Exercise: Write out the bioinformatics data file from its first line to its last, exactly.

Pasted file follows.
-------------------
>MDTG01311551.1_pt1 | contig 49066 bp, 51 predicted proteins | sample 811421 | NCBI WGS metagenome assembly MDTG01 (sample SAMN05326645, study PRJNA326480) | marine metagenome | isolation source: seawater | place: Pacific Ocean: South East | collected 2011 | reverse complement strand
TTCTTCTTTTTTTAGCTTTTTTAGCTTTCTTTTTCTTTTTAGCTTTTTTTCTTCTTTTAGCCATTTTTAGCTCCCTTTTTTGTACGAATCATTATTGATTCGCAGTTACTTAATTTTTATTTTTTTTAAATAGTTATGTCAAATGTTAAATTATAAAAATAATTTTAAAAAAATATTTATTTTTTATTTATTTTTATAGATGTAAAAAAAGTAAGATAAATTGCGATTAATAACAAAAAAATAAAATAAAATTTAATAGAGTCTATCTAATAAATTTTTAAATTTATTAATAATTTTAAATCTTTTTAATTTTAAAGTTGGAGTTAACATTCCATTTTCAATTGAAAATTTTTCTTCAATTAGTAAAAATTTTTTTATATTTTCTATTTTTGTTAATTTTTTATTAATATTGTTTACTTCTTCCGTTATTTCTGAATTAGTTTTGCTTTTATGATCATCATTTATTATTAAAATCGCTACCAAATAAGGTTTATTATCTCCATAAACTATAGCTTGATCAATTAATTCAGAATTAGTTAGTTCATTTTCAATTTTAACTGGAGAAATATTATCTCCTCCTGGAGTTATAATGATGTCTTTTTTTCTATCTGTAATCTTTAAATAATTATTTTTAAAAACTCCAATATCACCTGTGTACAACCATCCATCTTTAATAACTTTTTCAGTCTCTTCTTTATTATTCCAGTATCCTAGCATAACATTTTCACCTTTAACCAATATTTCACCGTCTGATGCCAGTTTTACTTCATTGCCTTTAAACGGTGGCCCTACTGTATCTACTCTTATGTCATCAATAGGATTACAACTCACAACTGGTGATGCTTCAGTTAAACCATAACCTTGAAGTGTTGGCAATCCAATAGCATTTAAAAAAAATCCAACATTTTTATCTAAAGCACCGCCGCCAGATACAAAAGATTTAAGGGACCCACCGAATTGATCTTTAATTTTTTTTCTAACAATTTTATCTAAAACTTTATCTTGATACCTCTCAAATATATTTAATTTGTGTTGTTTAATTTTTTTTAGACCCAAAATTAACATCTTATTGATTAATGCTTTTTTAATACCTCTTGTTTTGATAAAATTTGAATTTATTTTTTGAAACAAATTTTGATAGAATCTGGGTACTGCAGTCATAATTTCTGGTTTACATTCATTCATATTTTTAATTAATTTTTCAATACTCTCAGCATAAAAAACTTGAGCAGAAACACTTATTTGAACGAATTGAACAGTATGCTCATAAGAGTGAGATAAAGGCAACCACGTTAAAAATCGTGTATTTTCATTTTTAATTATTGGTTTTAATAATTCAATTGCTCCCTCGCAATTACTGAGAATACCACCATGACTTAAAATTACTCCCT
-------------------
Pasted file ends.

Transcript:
>MDTG01311551.1_pt1 | contig 49066 bp, 51 predicted proteins | sample 811421 | NCBI WGS metagenome assembly MDTG01 (sample SAMN05326645, study PRJNA326480) | marine metagenome | isolation source: seawater | place: Pacific Ocean: South East | collected 2011 | reverse complement strand
TTCTTCTTTTTTTAGCTTTTTTAGCTTTCTTTTTCTTTTTAGCTTTTTTTCTTCTTTTAGCCATTTTTAGCTCCCTTTTTTGTACGAATCATTATTGATTCGCAGTTACTTAATTTTTATTTTTTTTAAATAGTTATGTCAAATGTTAAATTATAAAAATAATTTTAAAAAAATATTTATTTTTTATTTATTTTTATAGATGTAAAAAAAGTAAGATAAATTGCGATTAATAACAAAAAAATAAAATAAAATTTAATAGAGTCTATCTAATAAATTTTTAAATTTATTAATAATTTTAAATCTTTTTAATTTTAAAGTTGGAGTTAACATTCCATTTTCAATTGAAAATTTTTCTTCAATTAGTAAAAATTTTTTTATATTTTCTATTTTTGTTAATTTTTTATTAATATTGTTTACTTCTTCCGTTATTTCTGAATTAGTTTTGCTTTTATGATCATCATTTATTATTAAAATCGCTACCAAATAAGGTTTATTATCTCCATAAACTATAGCTTGATCAATTAATTCAGAATTAGTTAGTTCATTTTCAATTTTAACTGGAGAAATATTATCTCCTCCTGGAGTTATAATGATGTCTTTTTTTCTATCTGTAATCTTTAAATAATTATTTTTAAAAACTCCAATATCACCTGTGTACAACCATCCATCTTTAATAACTTTTTCAGTCTCTTCTTTATTATTCCAGTATCCTAGCATAACATTTTCACCTTTAACCAATATTTCACCGTCTGATGCCAGTTTTACTTCATTGCCTTTAAACGGTGGCCCTACTGTATCTACTCTTATGTCATCAATAGGATTACAACTCACAACTGGTGATGCTTCAGTTAAACCATAACCTTGAAGTGTTGGCAATCCAATAGCATTTAAAAAAAATCCAACATTTTTATCTAAAGCACCGCCGCCAGATACAAAAGATTTAAGGGACCCACCGAATTGATCTTTAATTTTTTTTCTAACAATTTTATCTAAAACTTTATCTTGATACCTCTCAAATATATTTAATTTGTGTTGTTTAATTTTTTTTAGACCCAAAATTAACATCTTATTGATTAATGCTTTTTTAATACCTCTTGTTTTGATAAAATTTGAATTTATTTTTTGAAACAAATTTTGATAGAATCTGGGTACTGCAGTCATAATTTCTGGTTTACATTCATTCATATTTTTAATTAATTTTTCAATACTCTCAGCATAAAAAACTTGAGCAGAAACACTTATTTGAACGAATTGAACAGTATGCTCATAAGAGTGAGATAAAGGCAACCACGTTAAAAATCGTGTATTTTCATTTTTAATTATTGGTTTTAATAATTCAATTGCTCCCTCGCAATTACTGAGAATACCACCATGACTTAAAATTACTCCCT